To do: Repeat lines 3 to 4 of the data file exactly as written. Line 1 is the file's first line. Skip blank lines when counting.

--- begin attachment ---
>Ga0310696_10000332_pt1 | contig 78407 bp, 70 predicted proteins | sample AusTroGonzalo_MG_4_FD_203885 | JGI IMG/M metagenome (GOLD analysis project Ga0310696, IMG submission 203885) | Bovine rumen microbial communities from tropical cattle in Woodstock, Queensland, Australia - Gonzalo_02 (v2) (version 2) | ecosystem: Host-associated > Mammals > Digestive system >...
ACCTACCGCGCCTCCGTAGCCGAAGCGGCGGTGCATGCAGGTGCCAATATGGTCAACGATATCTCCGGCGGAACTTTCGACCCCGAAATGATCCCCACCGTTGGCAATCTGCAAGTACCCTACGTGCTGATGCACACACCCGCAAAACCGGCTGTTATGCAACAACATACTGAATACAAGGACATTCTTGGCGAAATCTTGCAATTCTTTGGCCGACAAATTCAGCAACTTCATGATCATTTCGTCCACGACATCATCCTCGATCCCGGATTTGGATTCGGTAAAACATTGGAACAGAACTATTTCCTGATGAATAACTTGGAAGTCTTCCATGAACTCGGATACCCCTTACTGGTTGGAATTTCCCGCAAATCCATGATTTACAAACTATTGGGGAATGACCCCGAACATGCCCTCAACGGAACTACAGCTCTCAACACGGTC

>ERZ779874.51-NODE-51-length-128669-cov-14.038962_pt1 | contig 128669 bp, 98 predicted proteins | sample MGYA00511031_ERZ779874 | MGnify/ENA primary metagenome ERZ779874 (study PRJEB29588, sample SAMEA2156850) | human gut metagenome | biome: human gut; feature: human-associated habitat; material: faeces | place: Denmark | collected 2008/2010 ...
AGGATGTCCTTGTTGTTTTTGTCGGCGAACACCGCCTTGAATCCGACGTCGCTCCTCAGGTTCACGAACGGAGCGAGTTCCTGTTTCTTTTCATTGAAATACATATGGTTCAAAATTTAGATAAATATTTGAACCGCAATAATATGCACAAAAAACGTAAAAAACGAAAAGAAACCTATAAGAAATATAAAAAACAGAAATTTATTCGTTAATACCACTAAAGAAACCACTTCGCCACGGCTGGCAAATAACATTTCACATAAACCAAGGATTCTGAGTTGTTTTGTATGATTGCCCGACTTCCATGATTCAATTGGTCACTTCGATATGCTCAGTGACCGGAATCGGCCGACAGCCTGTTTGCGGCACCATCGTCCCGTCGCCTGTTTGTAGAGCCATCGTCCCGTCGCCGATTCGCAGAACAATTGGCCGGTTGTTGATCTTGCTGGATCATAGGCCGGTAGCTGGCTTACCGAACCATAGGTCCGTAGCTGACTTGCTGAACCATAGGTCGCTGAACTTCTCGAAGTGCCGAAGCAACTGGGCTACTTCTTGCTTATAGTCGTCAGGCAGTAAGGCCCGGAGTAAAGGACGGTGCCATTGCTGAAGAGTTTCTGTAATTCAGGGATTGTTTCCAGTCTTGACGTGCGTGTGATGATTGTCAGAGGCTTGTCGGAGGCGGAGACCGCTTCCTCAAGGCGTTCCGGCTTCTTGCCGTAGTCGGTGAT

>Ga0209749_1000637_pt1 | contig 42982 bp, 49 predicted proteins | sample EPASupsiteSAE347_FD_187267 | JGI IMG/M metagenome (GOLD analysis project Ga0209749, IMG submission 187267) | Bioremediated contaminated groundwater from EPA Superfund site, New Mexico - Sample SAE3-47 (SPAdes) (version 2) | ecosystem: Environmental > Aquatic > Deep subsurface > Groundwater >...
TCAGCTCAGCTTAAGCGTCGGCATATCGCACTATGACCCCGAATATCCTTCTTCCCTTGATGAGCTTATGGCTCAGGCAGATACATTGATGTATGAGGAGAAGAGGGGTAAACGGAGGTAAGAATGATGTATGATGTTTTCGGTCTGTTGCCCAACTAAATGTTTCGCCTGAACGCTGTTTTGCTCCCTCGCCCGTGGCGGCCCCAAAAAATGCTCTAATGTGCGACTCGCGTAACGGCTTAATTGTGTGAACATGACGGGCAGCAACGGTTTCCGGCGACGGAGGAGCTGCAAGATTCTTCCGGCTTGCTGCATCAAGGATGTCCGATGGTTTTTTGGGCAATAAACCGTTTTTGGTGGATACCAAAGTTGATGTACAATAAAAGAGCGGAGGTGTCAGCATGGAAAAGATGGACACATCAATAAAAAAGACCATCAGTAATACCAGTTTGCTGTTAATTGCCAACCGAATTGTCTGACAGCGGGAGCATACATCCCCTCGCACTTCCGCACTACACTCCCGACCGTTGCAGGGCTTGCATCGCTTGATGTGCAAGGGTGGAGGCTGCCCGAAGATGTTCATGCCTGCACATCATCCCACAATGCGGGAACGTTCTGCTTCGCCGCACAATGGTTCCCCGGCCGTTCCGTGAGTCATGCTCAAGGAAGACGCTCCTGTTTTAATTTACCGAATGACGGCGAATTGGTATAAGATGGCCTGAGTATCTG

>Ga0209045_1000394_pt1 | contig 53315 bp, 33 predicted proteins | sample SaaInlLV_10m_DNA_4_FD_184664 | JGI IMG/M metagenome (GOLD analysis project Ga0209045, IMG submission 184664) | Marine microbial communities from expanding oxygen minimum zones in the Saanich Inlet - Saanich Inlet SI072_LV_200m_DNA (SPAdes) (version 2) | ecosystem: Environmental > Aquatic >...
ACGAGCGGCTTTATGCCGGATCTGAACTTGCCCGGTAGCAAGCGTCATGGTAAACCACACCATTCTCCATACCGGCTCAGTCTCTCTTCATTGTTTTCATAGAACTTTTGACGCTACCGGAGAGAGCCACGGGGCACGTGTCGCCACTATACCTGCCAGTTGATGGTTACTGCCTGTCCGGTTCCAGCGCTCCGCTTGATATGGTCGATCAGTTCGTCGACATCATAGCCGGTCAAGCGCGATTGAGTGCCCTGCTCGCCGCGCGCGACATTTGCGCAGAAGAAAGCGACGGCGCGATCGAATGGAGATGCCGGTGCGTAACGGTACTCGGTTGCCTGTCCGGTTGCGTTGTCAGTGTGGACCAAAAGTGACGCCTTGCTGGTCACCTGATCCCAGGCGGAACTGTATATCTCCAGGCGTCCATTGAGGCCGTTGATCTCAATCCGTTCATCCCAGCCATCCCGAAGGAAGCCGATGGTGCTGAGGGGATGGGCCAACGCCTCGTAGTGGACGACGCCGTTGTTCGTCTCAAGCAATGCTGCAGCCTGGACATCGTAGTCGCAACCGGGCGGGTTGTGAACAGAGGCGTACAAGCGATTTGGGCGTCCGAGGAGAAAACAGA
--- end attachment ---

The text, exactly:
>ERZ779874.51-NODE-51-length-128669-cov-14.038962_pt1 | contig 128669 bp, 98 predicted proteins | sample MGYA00511031_ERZ779874 | MGnify/ENA primary metagenome ERZ779874 (study PRJEB29588, sample SAMEA2156850) | human gut metagenome | biome: human gut; feature: human-associated habitat; material: faeces | place: Denmark | collected 2008/2010 ...
AGGATGTCCTTGTTGTTTTTGTCGGCGAACACCGCCTTGAATCCGACGTCGCTCCTCAGGTTCACGAACGGAGCGAGTTCCTGTTTCTTTTCATTGAAATACATATGGTTCAAAATTTAGATAAATATTTGAACCGCAATAATATGCACAAAAAACGTAAAAAACGAAAAGAAACCTATAAGAAATATAAAAAACAGAAATTTATTCGTTAATACCACTAAAGAAACCACTTCGCCACGGCTGGCAAATAACATTTCACATAAACCAAGGATTCTGAGTTGTTTTGTATGATTGCCCGACTTCCATGATTCAATTGGTCACTTCGATATGCTCAGTGACCGGAATCGGCCGACAGCCTGTTTGCGGCACCATCGTCCCGTCGCCTGTTTGTAGAGCCATCGTCCCGTCGCCGATTCGCAGAACAATTGGCCGGTTGTTGATCTTGCTGGATCATAGGCCGGTAGCTGGCTTACCGAACCATAGGTCCGTAGCTGACTTGCTGAACCATAGGTCGCTGAACTTCTCGAAGTGCCGAAGCAACTGGGCTACTTCTTGCTTATAGTCGTCAGGCAGTAAGGCCCGGAGTAAAGGACGGTGCCATTGCTGAAGAGTTTCTGTAATTCAGGGATTGTTTCCAGTCTTGACGTGCGTGTGATGATTGTCAGAGGCTTGTCGGAGGCGGAGACCGCTTCCTCAAGGCGTTCCGGCTTCTTGCCGTAGTCGGTGAT